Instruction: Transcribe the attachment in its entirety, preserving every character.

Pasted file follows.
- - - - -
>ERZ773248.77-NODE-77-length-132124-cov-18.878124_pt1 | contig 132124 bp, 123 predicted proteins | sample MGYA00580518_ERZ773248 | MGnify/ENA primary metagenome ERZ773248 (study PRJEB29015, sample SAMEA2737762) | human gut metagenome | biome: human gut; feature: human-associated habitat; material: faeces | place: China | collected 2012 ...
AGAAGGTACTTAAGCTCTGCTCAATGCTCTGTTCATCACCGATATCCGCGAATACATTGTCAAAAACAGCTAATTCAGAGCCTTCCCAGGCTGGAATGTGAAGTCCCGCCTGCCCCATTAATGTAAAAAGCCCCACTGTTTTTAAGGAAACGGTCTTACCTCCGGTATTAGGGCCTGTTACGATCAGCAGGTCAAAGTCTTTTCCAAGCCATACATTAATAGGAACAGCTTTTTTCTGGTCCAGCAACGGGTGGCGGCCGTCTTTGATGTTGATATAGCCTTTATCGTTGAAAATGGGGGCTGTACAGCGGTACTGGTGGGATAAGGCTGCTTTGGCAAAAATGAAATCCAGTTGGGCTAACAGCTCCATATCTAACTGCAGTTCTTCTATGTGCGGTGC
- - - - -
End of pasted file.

>ERZ773248.77-NODE-77-length-132124-cov-18.878124_pt1 | contig 132124 bp, 123 predicted proteins | sample MGYA00580518_ERZ773248 | MGnify/ENA primary metagenome ERZ773248 (study PRJEB29015, sample SAMEA2737762) | human gut metagenome | biome: human gut; feature: human-associated habitat; material: faeces | place: China | collected 2012 ...
AGAAGGTACTTAAGCTCTGCTCAATGCTCTGTTCATCACCGATATCCGCGAATACATTGTCAAAAACAGCTAATTCAGAGCCTTCCCAGGCTGGAATGTGAAGTCCCGCCTGCCCCATTAATGTAAAAAGCCCCACTGTTTTTAAGGAAACGGTCTTACCTCCGGTATTAGGGCCTGTTACGATCAGCAGGTCAAAGTCTTTTCCAAGCCATACATTAATAGGAACAGCTTTTTTCTGGTCCAGCAACGGGTGGCGGCCGTCTTTGATGTTGATATAGCCTTTATCGTTGAAAATGGGGGCTGTACAGCGGTACTGGTGGGATAAGGCTGCTTTGGCAAAAATGAAATCCAGTTGGGCTAACAGCTCCATATCTAACTGCAGTTCTTCTATGTGCGGTGC